How do you create the conditions for peacefulness in a place like Iraq that has been in such intense, destructive conflict for so long? How do you use yourself as an outsider to support people on the ground who wish to create a different kind of future for their children? And how do you go about setting up academic programs, in war-torn countries or peaceful ones, that rigorously train students in the best methods for creating the conditions for peacefulness?
Thomas Hill speaks to all of these questions on this episode of The Peacebuilding Podcast: Bridging the Divide. With his mellifluous voice (that this podcaster believes should be put to use on radio), Tom talks about his near singular focus on Iraq over 16 years and 35 trips.
Tom, aka Dr. Hill, is a clinical associate professor at the Center for Global Affairs at New York University’s School of Professional Studies, where he is the Director of the Initiative for Peacebuilding through Education. He is a peacebuilding practitioner, researcher and has developed a series of inter-related projects focused on increasing levels of peacefulness in Iraq.
Tom talks about his journey into the peacebuilding field through journalism as well as his creation of NYU’s Peacebuilding concentration. He reflects on the changing perceptions about the Peacebuilding field from those who still think it’s a 1960’s holdout, to those who now accept it as becoming mainstream e.g. the U.S. State Department. He describes why students come to the NYU program, what they learn, and what they do when they leave.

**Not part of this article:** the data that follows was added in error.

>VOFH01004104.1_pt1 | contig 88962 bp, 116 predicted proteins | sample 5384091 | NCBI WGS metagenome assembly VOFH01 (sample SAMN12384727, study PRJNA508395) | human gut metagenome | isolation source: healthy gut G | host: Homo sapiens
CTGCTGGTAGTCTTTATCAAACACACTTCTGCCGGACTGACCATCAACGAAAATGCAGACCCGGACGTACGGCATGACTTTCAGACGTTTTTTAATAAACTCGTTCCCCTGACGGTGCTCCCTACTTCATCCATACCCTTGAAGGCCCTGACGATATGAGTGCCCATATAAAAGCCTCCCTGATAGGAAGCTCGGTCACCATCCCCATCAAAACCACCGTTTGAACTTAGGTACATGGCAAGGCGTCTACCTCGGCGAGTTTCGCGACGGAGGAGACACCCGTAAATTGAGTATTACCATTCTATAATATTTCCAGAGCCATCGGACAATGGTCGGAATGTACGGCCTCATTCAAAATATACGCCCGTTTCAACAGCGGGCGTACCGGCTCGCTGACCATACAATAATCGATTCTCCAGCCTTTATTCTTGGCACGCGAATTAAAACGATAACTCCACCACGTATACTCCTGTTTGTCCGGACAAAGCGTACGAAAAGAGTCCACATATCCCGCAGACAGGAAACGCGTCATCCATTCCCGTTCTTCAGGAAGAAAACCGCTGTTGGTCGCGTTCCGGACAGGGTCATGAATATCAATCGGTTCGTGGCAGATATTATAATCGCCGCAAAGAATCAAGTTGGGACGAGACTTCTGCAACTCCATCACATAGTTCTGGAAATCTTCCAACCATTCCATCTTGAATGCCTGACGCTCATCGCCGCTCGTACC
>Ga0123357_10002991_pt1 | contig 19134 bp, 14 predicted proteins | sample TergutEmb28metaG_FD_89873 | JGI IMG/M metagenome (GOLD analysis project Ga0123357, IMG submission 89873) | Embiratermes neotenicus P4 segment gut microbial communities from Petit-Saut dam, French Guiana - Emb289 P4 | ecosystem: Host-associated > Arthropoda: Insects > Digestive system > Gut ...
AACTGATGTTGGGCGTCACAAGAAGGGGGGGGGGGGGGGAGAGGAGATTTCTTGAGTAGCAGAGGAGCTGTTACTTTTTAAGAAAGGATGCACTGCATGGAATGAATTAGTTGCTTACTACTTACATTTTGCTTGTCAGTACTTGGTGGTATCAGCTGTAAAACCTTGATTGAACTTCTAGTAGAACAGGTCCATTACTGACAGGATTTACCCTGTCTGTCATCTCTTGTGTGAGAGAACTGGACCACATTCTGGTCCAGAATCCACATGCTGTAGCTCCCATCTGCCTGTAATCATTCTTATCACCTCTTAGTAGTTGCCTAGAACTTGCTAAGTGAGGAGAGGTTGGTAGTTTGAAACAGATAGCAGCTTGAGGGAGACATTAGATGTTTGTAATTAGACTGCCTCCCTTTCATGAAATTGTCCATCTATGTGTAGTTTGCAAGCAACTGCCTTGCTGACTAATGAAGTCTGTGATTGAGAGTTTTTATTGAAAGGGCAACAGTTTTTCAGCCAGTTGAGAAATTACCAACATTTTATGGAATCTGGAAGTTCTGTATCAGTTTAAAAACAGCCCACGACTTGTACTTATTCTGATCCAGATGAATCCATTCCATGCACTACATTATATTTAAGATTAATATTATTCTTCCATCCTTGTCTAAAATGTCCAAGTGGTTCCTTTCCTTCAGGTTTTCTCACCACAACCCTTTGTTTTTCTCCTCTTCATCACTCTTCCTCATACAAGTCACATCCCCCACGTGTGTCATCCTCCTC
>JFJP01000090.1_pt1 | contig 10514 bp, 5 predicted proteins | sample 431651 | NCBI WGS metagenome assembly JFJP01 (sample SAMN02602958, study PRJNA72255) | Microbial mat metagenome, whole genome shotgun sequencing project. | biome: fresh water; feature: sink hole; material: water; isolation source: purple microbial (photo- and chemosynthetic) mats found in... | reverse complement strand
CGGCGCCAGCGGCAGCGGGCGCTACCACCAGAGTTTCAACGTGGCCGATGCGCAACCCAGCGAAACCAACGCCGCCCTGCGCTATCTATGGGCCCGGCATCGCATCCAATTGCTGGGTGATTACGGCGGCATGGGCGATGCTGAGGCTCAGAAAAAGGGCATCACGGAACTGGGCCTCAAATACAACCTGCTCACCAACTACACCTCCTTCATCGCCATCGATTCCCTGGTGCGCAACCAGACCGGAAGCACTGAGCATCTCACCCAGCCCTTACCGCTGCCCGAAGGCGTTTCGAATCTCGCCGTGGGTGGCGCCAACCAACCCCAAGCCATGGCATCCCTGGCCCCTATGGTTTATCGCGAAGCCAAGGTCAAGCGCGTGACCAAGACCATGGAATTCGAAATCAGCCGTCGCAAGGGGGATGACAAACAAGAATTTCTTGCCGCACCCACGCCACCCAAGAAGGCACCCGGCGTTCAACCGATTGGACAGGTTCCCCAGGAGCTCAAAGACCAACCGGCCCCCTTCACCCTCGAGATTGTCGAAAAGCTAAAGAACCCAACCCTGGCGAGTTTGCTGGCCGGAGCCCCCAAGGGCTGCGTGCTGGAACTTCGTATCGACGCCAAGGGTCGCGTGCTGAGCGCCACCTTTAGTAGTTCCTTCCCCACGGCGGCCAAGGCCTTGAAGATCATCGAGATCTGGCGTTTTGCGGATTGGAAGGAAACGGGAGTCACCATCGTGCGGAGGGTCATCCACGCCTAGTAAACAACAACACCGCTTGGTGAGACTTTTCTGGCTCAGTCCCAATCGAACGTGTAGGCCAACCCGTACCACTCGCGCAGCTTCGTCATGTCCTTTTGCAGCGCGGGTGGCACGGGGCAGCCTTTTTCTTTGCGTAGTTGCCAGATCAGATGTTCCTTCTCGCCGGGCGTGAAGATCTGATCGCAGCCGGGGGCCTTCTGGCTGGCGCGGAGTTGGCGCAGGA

Most importantly, Tom talks in great detail about the his work in Iraq over the last 16 years and how he and Iraqi partners have gradually created academic but activist conflict resolution centers that are ground zero for those who are done with the destruction around them, and 100% committed to finding a different path.
With poignant clarity, he shares his first moments in Iraq in 2003, enjoying beautiful food and wonderful Iraqi hospitality in a home with a kalashnikov leaning against every window, dark moments over the years turning into brighter ones, the serendipity of the worst events like ISIL taking over Mosul being the impetus for the University of Mosul to consider development of a program in peace studies.
In keeping with the theme of those interviewed on The Peacebuilding Podcast, Tom talks about the structural or systemic changes that are necessary, in Iraq, the United States and elsewhere, for peacefulness to really take hold. He gives listeners his top three insights and learnings from the work in Iraq, his favorite book on building peace, and the tool or technique from Bill Ury that he has found most useful overall.
If you are someone who is tired of our public conversation that is dominated by destructive, violent conflict and are thinking about how peace really can be built, listen to this creative, upbeat voice and become inspired about lessons you can immediately put to work!